As a local business owner, the hours in your day are important. But if you could improve your brand recognition, reach, and sales in a few hours, you would do it, right? Consider the Internet your partner-in-time: with a few quick tweaks, you can make your online presence work overtime for you.
Here’s today’s quick SEO tip: Optimize your local business listing.
What’s a local business listing…and why should I care?
Your local business listing acts as a profile page for your company. It provides a quick and clear snap shot for searchers with relevant information. New customers will know where to find you, how to find you, when you are open for business, and they will learn about you through reviews.
According to Google, local searches lead 50% of mobile users to visit stores within one day. Now, knowing search engines reward you with improved rankings for having consistent listings, and being found first in searches is important, it makes total sense to keep your listings as accurate as possible.
But more than just being found, having NAP (name, address, phone number) consistency makes you look good. 72% of consumers who did a local search visited a store within five miles, meaning your listing acts as a first impression to your customers.
When all of your listings provide the same information, you not only convey an attention to detail to potential customers, but you also help ensure they do not arrive at your store at the wrong time, which would no doubt leave them with a bad impression. Imagine your online listings said you were open until 6pm, and a customer rushes to your store after work, only to find out you closed at 5pm. You’re asking for a bad review right there.
Put your best face forward when claiming your business listings.
If you’ve been around for a while, your business likely already has pages on sites like Foursquare, even if you haven’t signed up for them. Same with Google My Business (which will cover services like Google Search and Google Maps). These search engines automatically populate information that is available on your site. That’s good: it saves you some work. Your job is to make them yours. Google has created a user-friendly way for customers to quickly find businesses and the best news is, it’s free.
You’ll need to visit each site individually to claim or create your business listing. Start with Google My Business, you can read my post on the steps needed to claim your Google My Business listing. Then move on to Facebook, Bing, Yelp, and Foursquare. If your business is already listed, create an account and prove you are the owner of your business. If it’s not listed, create an account and then add your business. Be sure to include the important stuff, like your:
- NAP (Name, Address, and Phone Number)
- Website Information
- Operating Hours
- Business Photos
- Business Description
Make sure the information you’re including on these sites is written identical on your website and social media profiles. Small discrepancies add up in a search engine’s eye and confuse them – and a confused search engine is, well, confused.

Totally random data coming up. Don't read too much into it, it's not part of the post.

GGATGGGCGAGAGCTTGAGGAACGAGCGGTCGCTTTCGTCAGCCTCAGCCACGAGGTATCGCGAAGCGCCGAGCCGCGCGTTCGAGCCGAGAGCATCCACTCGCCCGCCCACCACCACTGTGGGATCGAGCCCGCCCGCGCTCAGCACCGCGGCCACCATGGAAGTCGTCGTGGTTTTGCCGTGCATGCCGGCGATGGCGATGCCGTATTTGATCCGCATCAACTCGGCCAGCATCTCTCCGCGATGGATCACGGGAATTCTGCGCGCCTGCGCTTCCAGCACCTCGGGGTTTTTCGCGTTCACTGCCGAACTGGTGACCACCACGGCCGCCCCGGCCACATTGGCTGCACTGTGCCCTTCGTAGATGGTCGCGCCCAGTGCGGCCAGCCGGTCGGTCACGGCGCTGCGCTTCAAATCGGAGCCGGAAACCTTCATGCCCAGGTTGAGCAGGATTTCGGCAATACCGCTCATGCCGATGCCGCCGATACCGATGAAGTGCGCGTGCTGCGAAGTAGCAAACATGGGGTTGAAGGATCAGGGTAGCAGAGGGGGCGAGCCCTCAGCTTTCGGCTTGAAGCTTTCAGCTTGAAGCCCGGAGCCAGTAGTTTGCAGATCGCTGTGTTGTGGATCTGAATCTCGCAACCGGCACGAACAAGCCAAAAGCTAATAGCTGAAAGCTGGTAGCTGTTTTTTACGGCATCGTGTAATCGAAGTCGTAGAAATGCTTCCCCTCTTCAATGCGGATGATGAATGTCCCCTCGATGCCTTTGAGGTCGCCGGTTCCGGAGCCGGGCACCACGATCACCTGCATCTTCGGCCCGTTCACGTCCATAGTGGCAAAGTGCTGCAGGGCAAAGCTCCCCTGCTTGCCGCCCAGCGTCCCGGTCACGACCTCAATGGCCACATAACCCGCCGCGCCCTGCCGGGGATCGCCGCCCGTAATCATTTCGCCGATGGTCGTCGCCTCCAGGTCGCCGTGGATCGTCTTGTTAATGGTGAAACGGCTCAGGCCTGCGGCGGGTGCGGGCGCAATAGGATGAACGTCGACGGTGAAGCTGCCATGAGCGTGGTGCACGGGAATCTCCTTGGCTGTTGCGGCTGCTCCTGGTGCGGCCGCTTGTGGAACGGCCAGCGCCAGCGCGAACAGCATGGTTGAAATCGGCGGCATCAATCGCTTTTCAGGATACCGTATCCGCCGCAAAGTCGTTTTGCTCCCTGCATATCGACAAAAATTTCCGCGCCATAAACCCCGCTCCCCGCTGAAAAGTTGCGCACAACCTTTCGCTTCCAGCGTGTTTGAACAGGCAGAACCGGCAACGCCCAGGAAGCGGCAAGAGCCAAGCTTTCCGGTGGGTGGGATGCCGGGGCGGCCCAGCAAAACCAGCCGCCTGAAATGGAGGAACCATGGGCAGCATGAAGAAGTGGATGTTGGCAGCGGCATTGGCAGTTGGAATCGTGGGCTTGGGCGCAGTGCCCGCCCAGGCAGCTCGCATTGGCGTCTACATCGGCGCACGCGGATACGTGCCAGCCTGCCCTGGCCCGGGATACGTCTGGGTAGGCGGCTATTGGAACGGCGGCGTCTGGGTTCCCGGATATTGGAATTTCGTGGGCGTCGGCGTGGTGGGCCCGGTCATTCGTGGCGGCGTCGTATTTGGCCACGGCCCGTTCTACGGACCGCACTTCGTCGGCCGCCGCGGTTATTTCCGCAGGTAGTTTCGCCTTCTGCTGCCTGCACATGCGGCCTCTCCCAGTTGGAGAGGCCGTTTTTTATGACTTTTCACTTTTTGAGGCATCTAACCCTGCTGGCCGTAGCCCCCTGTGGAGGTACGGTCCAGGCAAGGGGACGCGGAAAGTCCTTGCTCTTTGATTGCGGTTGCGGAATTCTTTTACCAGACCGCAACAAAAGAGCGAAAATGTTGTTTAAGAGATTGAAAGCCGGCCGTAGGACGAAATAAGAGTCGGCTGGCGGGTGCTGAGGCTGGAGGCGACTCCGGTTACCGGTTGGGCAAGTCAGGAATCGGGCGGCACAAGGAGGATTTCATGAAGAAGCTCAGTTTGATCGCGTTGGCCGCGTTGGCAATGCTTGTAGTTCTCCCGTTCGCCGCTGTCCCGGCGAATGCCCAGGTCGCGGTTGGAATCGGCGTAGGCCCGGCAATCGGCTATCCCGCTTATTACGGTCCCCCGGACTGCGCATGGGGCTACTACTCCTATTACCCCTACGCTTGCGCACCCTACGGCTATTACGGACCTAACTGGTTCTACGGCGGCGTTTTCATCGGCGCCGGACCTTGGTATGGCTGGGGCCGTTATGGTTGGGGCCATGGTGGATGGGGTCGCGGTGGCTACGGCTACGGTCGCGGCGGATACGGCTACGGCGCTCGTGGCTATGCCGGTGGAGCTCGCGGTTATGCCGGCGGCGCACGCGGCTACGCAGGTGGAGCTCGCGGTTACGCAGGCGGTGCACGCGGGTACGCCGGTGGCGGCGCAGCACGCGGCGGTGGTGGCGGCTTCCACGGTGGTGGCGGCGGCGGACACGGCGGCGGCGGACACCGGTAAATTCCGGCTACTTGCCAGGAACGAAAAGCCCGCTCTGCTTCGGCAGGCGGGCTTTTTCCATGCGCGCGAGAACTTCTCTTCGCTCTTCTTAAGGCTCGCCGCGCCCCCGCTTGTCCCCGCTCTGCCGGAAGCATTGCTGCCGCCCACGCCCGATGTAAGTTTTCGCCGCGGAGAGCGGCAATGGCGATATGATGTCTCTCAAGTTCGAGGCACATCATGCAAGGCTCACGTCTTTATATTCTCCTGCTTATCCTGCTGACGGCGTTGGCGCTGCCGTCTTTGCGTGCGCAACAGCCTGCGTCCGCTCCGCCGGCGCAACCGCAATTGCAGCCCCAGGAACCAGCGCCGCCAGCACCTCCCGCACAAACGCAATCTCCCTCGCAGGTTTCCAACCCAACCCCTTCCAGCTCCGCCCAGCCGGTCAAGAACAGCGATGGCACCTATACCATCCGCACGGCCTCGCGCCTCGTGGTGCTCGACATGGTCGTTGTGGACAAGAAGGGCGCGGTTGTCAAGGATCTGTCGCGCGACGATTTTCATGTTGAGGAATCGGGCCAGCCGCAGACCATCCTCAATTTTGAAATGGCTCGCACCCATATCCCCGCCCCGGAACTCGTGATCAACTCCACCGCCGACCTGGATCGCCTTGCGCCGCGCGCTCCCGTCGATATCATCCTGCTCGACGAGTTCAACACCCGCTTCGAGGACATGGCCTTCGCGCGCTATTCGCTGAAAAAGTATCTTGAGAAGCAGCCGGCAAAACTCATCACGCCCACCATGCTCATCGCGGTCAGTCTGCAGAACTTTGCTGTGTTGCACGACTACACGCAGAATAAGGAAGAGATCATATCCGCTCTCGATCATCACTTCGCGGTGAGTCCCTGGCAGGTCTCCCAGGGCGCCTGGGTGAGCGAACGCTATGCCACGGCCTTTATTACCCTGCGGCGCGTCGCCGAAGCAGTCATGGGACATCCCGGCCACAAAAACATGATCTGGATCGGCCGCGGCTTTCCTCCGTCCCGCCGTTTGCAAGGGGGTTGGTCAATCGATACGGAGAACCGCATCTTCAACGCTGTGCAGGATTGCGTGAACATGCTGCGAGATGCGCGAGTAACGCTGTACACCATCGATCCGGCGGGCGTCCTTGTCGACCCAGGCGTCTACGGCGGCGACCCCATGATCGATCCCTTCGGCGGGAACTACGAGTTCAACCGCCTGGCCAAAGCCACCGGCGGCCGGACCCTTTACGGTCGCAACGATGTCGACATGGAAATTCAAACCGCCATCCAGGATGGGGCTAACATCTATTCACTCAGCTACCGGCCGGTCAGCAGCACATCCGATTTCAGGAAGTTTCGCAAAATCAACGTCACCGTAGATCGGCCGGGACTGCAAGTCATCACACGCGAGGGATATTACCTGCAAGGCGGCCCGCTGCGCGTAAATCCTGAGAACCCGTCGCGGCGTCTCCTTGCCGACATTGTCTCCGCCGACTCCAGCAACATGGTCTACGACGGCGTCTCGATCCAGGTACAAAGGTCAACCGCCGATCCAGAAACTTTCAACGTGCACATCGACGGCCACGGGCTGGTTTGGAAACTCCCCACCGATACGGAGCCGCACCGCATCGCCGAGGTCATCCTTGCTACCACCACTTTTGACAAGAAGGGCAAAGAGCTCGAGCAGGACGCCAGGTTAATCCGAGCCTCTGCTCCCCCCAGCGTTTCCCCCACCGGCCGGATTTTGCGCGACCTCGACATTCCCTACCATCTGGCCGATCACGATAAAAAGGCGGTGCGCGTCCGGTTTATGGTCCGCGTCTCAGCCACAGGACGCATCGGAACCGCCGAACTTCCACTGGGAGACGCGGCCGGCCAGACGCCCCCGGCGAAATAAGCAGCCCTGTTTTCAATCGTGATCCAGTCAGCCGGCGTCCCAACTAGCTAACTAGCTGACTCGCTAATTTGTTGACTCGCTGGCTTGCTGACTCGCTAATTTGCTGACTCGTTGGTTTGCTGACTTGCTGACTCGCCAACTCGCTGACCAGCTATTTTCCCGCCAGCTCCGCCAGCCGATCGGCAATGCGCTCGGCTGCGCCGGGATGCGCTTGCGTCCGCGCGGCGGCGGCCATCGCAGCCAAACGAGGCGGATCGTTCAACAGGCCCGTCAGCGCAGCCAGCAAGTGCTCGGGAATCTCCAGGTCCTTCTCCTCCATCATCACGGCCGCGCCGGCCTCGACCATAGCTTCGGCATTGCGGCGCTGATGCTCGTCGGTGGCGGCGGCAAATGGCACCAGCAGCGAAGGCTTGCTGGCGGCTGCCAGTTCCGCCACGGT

Common pitfalls in your business listings:
Business name inconsistency
Is your business name an acronym on some profiles and a full name in others? Don’t bet on search engines to know they’re related.
Something as small as “street” vs “st.” can have an effect on how you’re displayed in search.
For local businesses especially, it can be cool to have “at the corner of X Street and Y Street” as your address listed on your website. This is for when you’re explaining directions verbally. Online, your address should always be as accurate as possible. Consider connecting the GPS coordinates to your business if possible.
Best Practice Tip
Make sure you review your local listing data every few months. To do this, keep track of your listing information in a spreadsheet and track what sites you’re listed on and that all the information on them is identical.
How Your Local Business Listing Affects Search
Google is always tracking you. Search engines crawl sites to measure their credibility, and cross-reference all the information it has on that site to businesses similar to yours. When it encounters conflicting information (or no information at all, like a business that doesn’t have listings online), it will direct searches to what it perceives as a more credible businesses. i.e. The ones that have consistent NAP information across the board.
Need SEO Best Practice Help?
Local business listings are one slice of the digital marketing pie. They’re an easy DIY solution to a common search engine ding. Increasing new leads each month however can take a lot more effort. If you find that digital marketing is taking too much time away from actually running your company, it’s a good time to consider bringing in someone who specializes in growing your business online.
Have questions? Considering bringing on a professional? Feel free to contact me.